- The Washington Times - Tuesday, November 6, 2012

Republicans retained control of the House in Tuesday’s elections, according to television network projections that showed Democrats falling short of the 25 seats they needed to win to take back the chamber.

The win gives the GOP control for a second straight Congress after four years of Democratic control, from early 2007 through the end of 2010.

“We offered solutions, and the American people want solutions, and tonight they responded by renewing our Republican House majority,” Speaker John A. Boehner said at a victory party.

He also took aim at President Obama’s claim that his re-election would mean people want tax increases on the wealthy, with the speaker saying flatly that “there’s no mandate for raising taxes.”

Mr. Boehner, Ohio Republican, is expected to easily retain the chamber’s top post, as he likely will face no serious challengers for the leadership position. The same can’t be said for House Minority Leader Nancy Pelosi, as the California Democrat’s fate is far less certain after facing another rough election.

House Democrats, boosted by healthy fundraising, earlier this year had expectations of making a run for the chamber. The Democratic Congressional Campaign Committee, the fundraising arm of House Democrats, raised $35.1 million during the three-month period ending in September — the final full quarter of the campaign and a quarterly record for the group. The tally was more than $4 million more than the DCCC’s counterpart, the National Republican Congressional Committee.

But Democrats in recent weeks had dialed back their expectations for the House, as it became apparent that spending from GOP-friendly outside groups and the redistricting process likely would shore up the Republicans’ hold on the chamber.

“The DCCC did such a good job [last year] and in the early part of this year, expectations shot up that there was a chance at the majority,” said a Washington Democratic strategist with intimate knowledge of the House, speaking on the condition of anonymity. “But people who really took a look at the House understood that it was an uphill climb. You’re not talking about (needing) 25 seats (to win the House), you’re talking about 35 seats with retirements and other things.”

Rep. Steve Israel, DCCC chairman, accentuated his caucus’ positives Tuesday night, saying he was proud House Democrats “stopped the tea party tide” that Republicans rode on their way to capturing the House two years ago. And the New Yorker touted the DCCC for winning the fundraising battle with the NRCC.

“We are the minority party right now, and we outraised the NRCC by $16.2 million. That’s never happened before,” he said.

But the GOP won the big fight, as it held a 222- to 164-seat advantage over Democrats in the House as of early Wednesday. The tally pushed Republicans past the 218-seat threshold needed to control the 435-seat chamber.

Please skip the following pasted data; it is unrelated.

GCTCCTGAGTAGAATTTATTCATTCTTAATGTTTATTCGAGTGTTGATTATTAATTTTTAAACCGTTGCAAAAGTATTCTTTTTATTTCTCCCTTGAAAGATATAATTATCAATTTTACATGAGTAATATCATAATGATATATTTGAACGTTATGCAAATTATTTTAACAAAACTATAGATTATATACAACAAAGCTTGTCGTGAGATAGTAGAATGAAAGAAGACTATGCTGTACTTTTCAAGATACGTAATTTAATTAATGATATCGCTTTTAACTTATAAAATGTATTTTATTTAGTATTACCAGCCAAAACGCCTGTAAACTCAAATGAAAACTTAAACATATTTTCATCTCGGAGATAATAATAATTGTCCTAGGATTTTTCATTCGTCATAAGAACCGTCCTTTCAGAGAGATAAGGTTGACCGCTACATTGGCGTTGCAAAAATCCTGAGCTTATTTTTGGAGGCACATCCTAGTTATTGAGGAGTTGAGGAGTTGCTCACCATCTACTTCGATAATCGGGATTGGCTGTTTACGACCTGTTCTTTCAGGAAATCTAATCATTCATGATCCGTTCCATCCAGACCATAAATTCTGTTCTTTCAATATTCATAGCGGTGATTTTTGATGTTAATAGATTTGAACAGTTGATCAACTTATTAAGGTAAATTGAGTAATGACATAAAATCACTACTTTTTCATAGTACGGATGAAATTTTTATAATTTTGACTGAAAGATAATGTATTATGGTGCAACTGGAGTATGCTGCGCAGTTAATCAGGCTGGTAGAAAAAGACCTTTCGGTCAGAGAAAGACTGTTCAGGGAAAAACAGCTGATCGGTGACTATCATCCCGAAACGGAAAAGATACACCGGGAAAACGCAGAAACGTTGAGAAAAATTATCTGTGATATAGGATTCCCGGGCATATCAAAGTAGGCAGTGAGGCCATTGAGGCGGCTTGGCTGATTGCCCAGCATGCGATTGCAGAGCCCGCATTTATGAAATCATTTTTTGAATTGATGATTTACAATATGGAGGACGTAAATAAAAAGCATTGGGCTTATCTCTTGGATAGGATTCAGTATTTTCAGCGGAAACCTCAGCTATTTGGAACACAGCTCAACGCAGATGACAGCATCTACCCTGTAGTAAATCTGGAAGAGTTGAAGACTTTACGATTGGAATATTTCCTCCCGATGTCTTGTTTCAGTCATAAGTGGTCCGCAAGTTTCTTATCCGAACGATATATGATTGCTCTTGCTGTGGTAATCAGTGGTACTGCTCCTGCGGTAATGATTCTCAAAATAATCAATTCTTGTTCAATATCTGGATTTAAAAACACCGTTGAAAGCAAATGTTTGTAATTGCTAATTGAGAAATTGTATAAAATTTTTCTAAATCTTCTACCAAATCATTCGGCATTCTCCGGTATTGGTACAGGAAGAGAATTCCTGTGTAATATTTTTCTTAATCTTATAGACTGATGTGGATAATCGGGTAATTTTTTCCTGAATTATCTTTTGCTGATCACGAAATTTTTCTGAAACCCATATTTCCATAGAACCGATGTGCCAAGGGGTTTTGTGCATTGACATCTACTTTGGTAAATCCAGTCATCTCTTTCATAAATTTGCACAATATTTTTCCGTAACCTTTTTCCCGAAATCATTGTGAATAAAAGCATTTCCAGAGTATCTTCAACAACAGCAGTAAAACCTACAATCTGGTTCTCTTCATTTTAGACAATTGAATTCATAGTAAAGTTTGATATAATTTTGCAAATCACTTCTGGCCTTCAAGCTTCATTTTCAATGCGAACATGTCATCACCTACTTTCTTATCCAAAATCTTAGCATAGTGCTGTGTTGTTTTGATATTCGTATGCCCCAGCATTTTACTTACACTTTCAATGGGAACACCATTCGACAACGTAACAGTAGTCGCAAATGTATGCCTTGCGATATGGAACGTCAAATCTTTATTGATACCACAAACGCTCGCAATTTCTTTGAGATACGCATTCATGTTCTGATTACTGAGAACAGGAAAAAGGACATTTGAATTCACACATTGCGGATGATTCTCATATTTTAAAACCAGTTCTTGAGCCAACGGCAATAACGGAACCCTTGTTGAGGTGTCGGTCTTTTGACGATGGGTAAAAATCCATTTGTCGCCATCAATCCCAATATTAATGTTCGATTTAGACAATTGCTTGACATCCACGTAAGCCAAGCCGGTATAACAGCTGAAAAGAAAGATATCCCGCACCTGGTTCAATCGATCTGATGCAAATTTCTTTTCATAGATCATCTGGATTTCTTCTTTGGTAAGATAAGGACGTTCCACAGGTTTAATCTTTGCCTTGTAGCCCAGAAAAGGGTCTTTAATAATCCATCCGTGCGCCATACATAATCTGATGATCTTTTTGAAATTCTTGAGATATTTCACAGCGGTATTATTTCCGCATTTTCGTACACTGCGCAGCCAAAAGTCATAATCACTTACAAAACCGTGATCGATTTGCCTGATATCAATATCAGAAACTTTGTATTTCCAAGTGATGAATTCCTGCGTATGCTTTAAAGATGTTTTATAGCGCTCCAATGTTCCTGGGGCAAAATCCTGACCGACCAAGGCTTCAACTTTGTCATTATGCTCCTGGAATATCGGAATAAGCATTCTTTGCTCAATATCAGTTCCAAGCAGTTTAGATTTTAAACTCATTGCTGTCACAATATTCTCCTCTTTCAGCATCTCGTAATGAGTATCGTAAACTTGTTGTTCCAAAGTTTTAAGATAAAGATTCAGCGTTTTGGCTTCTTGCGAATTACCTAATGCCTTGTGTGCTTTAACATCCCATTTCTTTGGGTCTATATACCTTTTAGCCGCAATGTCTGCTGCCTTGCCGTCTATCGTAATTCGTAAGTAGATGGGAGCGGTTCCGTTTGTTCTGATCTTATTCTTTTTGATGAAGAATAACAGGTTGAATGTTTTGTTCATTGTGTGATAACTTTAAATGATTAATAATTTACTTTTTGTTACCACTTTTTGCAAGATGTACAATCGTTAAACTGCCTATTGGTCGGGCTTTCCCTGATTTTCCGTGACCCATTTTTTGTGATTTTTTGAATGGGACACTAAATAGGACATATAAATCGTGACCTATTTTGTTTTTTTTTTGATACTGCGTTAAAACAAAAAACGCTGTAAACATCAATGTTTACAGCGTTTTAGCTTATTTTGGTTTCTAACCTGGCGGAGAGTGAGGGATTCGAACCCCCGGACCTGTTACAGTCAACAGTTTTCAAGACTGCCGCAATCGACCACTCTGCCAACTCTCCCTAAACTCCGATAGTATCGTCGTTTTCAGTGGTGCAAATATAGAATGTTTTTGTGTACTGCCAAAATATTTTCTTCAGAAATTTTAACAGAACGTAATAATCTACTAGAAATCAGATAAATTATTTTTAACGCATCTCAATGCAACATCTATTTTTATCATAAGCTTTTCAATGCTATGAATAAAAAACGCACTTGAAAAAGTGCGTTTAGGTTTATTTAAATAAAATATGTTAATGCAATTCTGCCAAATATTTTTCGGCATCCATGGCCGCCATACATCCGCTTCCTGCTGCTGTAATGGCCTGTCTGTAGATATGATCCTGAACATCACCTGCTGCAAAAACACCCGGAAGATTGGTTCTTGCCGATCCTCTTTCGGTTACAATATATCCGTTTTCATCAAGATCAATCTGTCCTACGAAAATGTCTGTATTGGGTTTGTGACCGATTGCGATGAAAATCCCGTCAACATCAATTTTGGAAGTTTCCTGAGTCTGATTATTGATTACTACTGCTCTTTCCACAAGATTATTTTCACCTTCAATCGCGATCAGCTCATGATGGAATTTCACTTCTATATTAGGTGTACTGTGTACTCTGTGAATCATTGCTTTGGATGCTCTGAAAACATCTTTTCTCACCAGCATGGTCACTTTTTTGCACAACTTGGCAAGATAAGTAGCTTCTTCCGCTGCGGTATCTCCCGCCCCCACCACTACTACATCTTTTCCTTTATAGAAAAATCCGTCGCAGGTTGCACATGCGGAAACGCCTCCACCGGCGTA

Rep. Pete Sessions of Texas, the NRCC’s chairman, said voters’ unwillingness to hand the speaker’s gavel back to Mrs. Pelosi was because her party “chose to double down on the same failed policies that caused her to lose it in the first place.”

“Just as in 2010, our House Republican candidates listened to the American people and rejected the Democrats’ tax-and-spend agenda that threatens the American Dream,” he said in a statement issued early Wednesday.

Mr. Boehner’s almost two-year tenure as speaker hasn’t always been smooth. At times he has butted heads with an outspoken tea party-inspired freshman class. And many of the upstarts view the tough House Majority Leader Eric Cantor of Virginia as their political mentor, which occasionally caused friction between the chamber’s top two Republicans. Both the speaker and Mr. Cantor easily defeated their Democratic challengers Tuesday.

But Mr. Boehner was able to successfully hold his troops in line while easily passing a series of Republican agenda items — including a budget blueprint drafted by House Budget Committee chairman and vice presidential candidate Rep. Paul Ryan, and several attempts to kill Mr. Obama’s health care reforms — though all died in the Democrat-run Senate.

Mrs. Pelosi was forced to surrender her role as House speaker to Mr. Boehner after her party suffered crushing defeats in the 2010 congressional elections. At the time, many expected the California Democrat to step down from leadership. She didn’t, choosing instead to run — successfully — for House minority leader.

And as Democrats remain in the minority when the 113th Congress convenes for the first time in early January, speculation again will ramp up as to whether Mrs. Pelosi will remain as the House’s top Democrat.

But the savvy, tight-lipped veteran lawmaker has given no hints she is considering stepping down.

“That’s really hard to say” what she will do after the elections, said Barbara Sinclair, a University of California at Los Angeles political science professor who closely follows the House. “I don’t even know if her best buddy knows, because maybe even she doesn’t know.”

But if her caucus should continue to languish in the minority another two years, there appears little or no enthusiasm — at least for now — among her lieutenants to challenge her, should she desire to remain in charge.

If Mrs. Pelosi does step down, House Minority Whip Steny H. Hoyer is next in line to be the top Democrat in the House. The Maryland Democrat easily won re-election, defeating his GOP challenger by more than 20 percentage points.

With Mr. Obama’s re-election Tuesday, another possible scenario is for Mrs. Pelosi to remain minority leader for a few months before stepping down, a move that would give her time to work with the president on major tax and spending legislation needed to avoid a looming “fiscal cliff.”

• Dave Boyer contributed to this article.



Click to Read More

Click to Hide